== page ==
Electron microscopy

The purified mitochondria were treated in suspension with α7(1–208)-specific rabbit antibody (0.05 mg/ml) for 30 min at RT, washed by centrifugation and subsequently incubated with 10 nm colloidal gold-labeled goat anti-rabbit immunoglobulins for additional 30 min. Control preparation was treated with the second antibody only. The washed mitochondria were pelleted and fixed with 2.5% glutaraldehyde in 0.1 M sodium cacodylate buffer pH 7.4 during 3 h at RT. The samples were additionally fixed with 1% OsO4 in 0.05 M cacodylate buffer during 2 h and were dehydrated in 30%, 50%, 70%, 90% and 100% acetone subsequently. The obtained preparations were polymerized in epoxy resin Apon-Araldyt (AGAR, UK). Ultrathin lesions (70–100 nm) were prepared with Ultratome LKB-V (LKB, Sweden) and were stained with 1% uranyl acetate (60 min) and the lead dye (2 min). The preparations were analyzed under electron microscope H-600 (Hitachi, Japan) with 20,000 amplification.

Flow cytometry studies

The purified mitochondria (200 µg of protein per ml in the standard sample) were resuspended in the incubation medium containing 10 mM HEPES, 125 mM KCl, 25 mM NaCl, pH 7.4. For Ca2+-related studies the incubation medium was supplemented with 5 mM sodium succinate and 0.1 mM Pi(K), pH 7.4. The purity of gated mitochondria in flow cytometry was assessed using 0.1 µM acridine orange 10-nonyl bromide (NAO) added immediately before flow cytometry examination. For Ca2+ uptake studies, mitochondria were pre-incubated with 1 µM Fluo 3-AM for 30 min in the dark. CaCl2, DIDS and α7 nAChR ligands were added as described in the Fig. 3 and its legend. The studies were performed with the COULTER EPICS-XL™ fluorescent flow cytometer (Beckman Coulter, USA) at room temperature.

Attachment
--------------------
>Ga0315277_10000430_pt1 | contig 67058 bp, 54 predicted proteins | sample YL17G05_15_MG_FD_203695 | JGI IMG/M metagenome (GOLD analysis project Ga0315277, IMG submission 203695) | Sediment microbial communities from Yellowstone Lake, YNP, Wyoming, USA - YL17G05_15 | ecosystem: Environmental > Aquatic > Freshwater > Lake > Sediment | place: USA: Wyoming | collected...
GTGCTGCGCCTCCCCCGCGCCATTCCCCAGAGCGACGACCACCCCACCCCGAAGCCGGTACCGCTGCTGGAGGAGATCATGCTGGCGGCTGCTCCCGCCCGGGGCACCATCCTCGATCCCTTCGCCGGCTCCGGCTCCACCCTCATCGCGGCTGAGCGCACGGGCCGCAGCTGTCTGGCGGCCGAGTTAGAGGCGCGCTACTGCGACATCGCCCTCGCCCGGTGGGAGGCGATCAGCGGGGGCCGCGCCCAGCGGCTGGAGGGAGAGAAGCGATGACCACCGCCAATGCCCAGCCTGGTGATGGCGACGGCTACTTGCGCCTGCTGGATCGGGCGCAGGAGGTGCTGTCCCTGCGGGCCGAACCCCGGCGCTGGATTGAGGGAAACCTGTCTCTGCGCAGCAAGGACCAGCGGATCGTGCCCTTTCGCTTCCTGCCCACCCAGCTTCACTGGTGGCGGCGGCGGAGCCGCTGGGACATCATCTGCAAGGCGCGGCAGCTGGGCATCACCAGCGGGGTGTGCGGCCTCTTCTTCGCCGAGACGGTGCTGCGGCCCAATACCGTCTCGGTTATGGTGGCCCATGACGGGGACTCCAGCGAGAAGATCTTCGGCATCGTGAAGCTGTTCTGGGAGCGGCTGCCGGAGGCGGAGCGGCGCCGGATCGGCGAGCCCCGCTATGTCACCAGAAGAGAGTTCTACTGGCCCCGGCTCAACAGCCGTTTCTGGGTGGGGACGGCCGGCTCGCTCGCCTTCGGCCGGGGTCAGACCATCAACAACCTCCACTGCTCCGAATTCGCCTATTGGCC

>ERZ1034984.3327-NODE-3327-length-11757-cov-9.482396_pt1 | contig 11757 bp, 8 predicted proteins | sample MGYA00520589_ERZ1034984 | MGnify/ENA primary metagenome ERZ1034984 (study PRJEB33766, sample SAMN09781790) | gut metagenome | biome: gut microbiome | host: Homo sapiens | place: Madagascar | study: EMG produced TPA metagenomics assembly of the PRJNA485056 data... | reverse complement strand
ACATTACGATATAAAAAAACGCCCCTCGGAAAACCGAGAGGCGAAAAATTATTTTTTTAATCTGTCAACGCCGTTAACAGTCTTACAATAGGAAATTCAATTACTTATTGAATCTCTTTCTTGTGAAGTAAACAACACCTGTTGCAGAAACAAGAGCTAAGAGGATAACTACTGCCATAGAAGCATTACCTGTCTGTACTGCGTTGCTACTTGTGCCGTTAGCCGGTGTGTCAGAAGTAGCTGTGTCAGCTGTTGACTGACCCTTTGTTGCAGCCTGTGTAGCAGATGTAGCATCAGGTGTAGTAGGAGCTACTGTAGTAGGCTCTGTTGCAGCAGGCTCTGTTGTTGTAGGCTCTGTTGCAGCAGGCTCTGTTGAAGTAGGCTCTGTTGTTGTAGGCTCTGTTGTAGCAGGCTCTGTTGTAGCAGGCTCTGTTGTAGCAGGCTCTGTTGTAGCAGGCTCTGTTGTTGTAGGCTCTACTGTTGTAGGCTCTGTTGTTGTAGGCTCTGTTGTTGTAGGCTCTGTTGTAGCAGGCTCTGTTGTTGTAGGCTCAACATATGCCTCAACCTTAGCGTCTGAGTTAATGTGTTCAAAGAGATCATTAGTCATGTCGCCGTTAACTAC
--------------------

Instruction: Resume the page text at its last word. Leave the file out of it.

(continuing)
Sandwich assays

The 96-well plates (Nunc MaxiSorp, Denmark) were coated with rabbit α7(1–208)-specific antibody and were subsequently blocked with 1% BSA/PBS. The detergent lysates of mitochondria or their membranes were applied into the coated wells, 600 µg/ml (for the whole lysate) or 100 µg/ml (for membranes). After 2 h of incubation at 37°C the plates were washed with water. In ELISA version, the bound antigen was revealed with biotinylated rabbit α7(179–190)-specific antibody or VDAC-specific antibody (Santa Cruz Biotechnology, USA) applied for additional 2 h and followed by Extravidin-peroxidase conjugate and o-phenylenediamine-containing substrate solution. The absorbance at 490 nm was read by the StatFax-2100 Microplate reader (Awareness Technology, USA). In the combined antibody-toxin version, the bound antigen was detected with either CTX-FITC (10–20 µg/ml) or Alexa Fluor 555-labeled α-bungarotoxin in 50 nM final concentration applied for 1 h (CTX) or overnight (α-bungarotoxin) at RT and washed out with PBS. The fluorescence of dry plates was then read with FLx800 Multi-detection microplate reader (BioTek, USA) or fluorimeter FFM-01 (Kortek, Russia) using excitation/emission wavelength of 485/530 nm or 546/607, respectively.